Growing Retinal Nerve Cells in a Lab

Work could eventually lead to cell transplants for people blinded by glaucoma and MS.

Johns Hopkins researchers have developed a method to efficiently turn human stem cells into retinal ganglion cells, the type of nerve cells located within the retina that transmit visual signals from the eye to the brain. Death and dysfunction of these cells cause vision loss in conditions like glaucoma and multiple sclerosis.

“Our work could lead not only to a better understanding of the biology of the optic nerve, but also to a cell-based human model that could be used to discover drugs that stop or treat blinding conditions,” says study leader Donald Zack, M.D., Ph.D., the Guerrieri Family Professor of Ophthalmology at the Johns Hopkins University School of Medicine. “And, eventually it could lead to the development of cell transplant therapies that restore vision in patients with glaucoma and MS.”

The laboratory process, described in the journal Scientific Reports, entails genetically modifying a line of human embryonic stem cells to become fluorescent upon their differentiation to retinal ganglion cells, and then using that cell line for development of new differentiation methods and characterization of the resulting cells.

Diagram shows human retinal ganglion cells are shown at day 50.

Fluorescence microscopy: Human retinal ganglion cells are shown at day 50. Credit: Valentin Sluch.

Using a genome editing laboratory tool called CRISPR-Cas9, investigators inserted a fluorescent protein gene into the stem cells’ DNA. This red fluorescent protein would be expressed only if another gene was also expressed, a gene named BRN3B (POU4F2). BRN3B is expressed by mature retinal ganglion cells, so once a cell differentiated into a retinal ganglion cell, it would appear red under a microscope.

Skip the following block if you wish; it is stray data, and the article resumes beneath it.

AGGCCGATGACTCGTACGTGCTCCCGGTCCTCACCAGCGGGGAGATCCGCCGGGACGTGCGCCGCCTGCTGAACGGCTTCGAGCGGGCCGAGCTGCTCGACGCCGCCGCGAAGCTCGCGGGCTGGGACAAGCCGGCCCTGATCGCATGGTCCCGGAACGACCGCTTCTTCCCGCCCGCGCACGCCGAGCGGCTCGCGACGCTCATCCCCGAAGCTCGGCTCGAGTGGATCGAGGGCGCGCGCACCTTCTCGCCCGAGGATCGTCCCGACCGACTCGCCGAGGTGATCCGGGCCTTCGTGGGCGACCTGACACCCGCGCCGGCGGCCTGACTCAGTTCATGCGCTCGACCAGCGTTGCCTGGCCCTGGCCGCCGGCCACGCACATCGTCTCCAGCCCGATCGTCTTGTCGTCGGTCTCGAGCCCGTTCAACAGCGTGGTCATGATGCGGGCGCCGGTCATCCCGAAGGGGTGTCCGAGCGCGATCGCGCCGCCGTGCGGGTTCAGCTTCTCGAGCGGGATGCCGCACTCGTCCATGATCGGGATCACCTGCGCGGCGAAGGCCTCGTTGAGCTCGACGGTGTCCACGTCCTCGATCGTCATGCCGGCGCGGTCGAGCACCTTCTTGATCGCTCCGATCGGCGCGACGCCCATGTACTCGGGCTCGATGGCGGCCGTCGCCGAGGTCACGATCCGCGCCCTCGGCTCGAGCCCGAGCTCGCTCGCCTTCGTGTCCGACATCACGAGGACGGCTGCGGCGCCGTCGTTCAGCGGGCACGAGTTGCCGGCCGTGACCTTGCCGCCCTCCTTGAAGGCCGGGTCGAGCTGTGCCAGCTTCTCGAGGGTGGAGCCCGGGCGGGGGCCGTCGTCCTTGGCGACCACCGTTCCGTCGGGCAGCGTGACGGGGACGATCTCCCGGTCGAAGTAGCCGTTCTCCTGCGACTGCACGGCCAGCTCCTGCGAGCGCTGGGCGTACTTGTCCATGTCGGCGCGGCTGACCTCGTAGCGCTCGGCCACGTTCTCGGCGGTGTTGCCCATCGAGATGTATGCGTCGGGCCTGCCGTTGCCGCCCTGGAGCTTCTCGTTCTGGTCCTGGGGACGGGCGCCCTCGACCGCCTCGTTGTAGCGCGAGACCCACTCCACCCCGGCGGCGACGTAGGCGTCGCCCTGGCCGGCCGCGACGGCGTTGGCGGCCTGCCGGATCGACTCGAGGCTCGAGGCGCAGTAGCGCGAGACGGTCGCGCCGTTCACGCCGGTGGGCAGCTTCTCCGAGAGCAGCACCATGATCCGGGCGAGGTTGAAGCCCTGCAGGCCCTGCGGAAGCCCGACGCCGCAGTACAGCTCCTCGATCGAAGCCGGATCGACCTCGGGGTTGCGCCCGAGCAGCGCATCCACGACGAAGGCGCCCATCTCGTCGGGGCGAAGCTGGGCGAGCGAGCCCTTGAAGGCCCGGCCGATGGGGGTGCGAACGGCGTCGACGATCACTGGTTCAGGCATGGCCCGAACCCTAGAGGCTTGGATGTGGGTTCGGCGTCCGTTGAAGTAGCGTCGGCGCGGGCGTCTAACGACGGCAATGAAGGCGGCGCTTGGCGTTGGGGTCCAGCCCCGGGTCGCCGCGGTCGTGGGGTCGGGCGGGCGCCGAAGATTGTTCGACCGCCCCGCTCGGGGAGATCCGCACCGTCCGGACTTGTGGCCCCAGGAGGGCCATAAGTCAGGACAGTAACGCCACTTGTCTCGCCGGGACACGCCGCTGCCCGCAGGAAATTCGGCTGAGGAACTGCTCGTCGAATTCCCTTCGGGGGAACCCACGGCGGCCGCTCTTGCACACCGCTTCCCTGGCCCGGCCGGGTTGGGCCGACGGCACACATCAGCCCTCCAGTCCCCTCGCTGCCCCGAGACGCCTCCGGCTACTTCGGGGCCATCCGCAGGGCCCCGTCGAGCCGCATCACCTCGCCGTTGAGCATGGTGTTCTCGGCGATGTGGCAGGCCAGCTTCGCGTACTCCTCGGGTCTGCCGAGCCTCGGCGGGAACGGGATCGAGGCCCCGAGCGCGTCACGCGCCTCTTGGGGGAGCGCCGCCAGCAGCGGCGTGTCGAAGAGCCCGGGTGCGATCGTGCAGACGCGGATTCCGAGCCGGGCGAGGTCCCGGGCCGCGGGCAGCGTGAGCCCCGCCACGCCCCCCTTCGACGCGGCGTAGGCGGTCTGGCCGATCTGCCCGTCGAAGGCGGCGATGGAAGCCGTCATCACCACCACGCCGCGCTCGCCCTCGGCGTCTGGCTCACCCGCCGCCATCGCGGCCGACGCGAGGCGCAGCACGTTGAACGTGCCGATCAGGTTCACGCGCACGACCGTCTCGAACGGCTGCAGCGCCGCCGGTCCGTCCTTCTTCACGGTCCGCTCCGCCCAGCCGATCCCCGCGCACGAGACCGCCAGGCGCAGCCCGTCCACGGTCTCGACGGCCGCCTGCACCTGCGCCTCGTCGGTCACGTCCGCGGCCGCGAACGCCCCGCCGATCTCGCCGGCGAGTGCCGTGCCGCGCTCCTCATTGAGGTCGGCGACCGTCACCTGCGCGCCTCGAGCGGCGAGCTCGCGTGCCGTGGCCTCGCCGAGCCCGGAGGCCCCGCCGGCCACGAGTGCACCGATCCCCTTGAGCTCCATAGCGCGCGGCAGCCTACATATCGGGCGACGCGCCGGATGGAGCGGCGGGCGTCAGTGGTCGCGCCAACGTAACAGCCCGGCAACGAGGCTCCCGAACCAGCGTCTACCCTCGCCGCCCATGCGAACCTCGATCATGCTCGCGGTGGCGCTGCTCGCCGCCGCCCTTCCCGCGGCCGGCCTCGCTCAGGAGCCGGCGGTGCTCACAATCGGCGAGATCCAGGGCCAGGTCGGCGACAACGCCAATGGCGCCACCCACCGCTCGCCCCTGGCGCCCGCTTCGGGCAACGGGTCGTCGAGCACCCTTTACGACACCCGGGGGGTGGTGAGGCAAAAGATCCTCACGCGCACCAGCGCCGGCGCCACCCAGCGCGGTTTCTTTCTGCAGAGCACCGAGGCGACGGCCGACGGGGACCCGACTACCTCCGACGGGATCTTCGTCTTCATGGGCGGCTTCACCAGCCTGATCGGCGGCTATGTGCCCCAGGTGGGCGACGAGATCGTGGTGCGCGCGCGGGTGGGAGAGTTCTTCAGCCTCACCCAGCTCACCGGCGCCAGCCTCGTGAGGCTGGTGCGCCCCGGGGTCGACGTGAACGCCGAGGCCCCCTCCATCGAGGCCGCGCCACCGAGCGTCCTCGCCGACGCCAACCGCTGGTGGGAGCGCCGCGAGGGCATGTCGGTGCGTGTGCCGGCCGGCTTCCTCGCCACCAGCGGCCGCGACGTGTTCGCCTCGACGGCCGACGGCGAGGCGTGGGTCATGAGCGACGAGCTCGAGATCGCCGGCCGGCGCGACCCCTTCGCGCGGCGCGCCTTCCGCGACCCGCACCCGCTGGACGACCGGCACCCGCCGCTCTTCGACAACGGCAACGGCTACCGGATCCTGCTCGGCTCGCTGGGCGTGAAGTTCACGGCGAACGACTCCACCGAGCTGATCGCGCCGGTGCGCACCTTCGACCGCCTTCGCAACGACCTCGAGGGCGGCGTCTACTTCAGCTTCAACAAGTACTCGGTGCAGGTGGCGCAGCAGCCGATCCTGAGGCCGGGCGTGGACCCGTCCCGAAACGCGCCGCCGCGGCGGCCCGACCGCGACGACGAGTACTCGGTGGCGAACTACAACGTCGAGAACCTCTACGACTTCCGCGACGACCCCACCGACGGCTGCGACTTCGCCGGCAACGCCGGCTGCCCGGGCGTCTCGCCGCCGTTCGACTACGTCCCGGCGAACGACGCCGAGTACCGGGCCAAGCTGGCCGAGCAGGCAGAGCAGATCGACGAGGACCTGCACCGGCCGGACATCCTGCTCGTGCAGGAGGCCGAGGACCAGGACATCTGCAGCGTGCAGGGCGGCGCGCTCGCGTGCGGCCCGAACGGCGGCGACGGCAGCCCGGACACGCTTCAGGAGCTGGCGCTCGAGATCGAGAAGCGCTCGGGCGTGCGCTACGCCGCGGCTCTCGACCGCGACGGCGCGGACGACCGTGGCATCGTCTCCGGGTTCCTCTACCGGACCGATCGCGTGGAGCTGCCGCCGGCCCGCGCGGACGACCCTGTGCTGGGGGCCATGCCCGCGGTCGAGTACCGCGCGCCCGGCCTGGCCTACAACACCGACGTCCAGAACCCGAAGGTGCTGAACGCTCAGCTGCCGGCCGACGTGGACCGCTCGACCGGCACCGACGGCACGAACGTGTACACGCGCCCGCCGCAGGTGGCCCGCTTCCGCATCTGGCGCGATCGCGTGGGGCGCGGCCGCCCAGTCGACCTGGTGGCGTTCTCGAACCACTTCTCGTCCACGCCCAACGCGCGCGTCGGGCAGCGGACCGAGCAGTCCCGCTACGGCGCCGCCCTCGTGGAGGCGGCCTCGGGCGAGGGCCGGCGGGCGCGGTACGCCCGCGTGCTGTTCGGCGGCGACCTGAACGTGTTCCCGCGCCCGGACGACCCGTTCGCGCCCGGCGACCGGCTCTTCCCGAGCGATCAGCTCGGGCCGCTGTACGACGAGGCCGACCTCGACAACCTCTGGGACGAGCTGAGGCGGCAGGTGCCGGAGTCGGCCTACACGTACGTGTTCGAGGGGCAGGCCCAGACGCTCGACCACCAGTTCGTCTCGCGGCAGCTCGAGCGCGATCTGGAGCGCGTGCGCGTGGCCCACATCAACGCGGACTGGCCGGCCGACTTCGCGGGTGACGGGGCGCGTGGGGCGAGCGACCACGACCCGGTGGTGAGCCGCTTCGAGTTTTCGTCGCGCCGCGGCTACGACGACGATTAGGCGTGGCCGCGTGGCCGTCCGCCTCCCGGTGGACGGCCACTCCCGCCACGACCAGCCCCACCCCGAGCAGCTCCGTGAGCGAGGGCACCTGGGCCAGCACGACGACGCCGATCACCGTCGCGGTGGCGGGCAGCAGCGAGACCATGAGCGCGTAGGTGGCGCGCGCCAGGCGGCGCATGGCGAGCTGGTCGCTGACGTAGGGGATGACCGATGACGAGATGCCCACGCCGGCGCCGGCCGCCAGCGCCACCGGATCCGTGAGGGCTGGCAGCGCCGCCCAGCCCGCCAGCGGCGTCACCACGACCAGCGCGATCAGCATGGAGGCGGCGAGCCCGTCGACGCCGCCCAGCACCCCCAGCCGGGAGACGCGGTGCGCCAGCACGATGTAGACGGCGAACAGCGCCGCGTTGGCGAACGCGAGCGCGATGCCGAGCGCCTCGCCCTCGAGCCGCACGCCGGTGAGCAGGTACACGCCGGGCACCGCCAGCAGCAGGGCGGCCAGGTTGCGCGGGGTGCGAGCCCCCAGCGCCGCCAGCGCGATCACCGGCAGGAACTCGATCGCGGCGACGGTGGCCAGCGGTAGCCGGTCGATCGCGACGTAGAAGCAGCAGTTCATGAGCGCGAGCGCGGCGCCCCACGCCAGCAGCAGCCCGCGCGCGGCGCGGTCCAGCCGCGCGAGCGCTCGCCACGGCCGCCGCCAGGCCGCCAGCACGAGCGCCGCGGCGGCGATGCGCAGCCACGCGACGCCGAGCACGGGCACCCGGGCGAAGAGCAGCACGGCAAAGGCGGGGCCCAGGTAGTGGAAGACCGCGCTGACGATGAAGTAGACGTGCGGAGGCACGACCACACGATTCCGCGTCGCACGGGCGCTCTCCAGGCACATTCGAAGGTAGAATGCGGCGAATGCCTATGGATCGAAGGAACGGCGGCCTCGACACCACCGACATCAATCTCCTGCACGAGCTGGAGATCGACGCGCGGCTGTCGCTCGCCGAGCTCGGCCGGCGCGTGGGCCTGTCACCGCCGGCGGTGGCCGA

Next, they used a technique called fluorescence-activated cell sorting to separate out the newly differentiated retinal ganglion cells from a mixture of different cells into a highly purified cell population for study. The cells showed biological and physical properties seen in retinal ganglion cells produced naturally, says Zack.

Researchers also found that adding a naturally occurring plant chemical called forskolin on the first day of the process helped improve the cells’ efficiency of becoming retinal ganglion cells. The researchers caution that forskolin, which is also widely available as a weight loss and muscle building supplement and is touted as an herbal treatment for a variety of disorders, is not scientifically proven safe or effective for treatment or prevention of blindness or any other disorder.

“By the 30th day of culture, there were obvious clumps of fluorescent cells visible under the microscope,” says lead author Valentin Sluch, Ph.D., a former Johns Hopkins biochemistry, cellular and molecular biology student and now a postdoctoral scholar working at Novartis, a pharmaceutical company. Sluch completed this research at Johns Hopkins before transitioning to Novartis.

“I was very excited when it first worked,” Sluch says. “I just jumped up from the microscope and ran [to get a colleague]. It seems we can now isolate the cells and study them in a pure culture, which is something that wasn’t possible before.”